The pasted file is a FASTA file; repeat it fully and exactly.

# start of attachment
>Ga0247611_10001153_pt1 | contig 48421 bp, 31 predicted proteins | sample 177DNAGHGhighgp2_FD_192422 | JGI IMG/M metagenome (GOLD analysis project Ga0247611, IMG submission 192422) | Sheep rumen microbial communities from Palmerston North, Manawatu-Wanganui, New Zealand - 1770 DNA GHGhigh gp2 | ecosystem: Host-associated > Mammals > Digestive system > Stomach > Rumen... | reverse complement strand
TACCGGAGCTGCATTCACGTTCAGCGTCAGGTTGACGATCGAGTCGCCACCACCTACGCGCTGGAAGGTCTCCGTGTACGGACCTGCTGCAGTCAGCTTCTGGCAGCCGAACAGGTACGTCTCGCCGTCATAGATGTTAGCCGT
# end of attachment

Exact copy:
>Ga0247611_10001153_pt1 | contig 48421 bp, 31 predicted proteins | sample 177DNAGHGhighgp2_FD_192422 | JGI IMG/M metagenome (GOLD analysis project Ga0247611, IMG submission 192422) | Sheep rumen microbial communities from Palmerston North, Manawatu-Wanganui, New Zealand - 1770 DNA GHGhigh gp2 | ecosystem: Host-associated > Mammals > Digestive system > Stomach > Rumen... | reverse complement strand
TACCGGAGCTGCATTCACGTTCAGCGTCAGGTTGACGATCGAGTCGCCACCACCTACGCGCTGGAAGGTCTCCGTGTACGGACCTGCTGCAGTCAGCTTCTGGCAGCCGAACAGGTACGTCTCGCCGTCATAGATGTTAGCCGT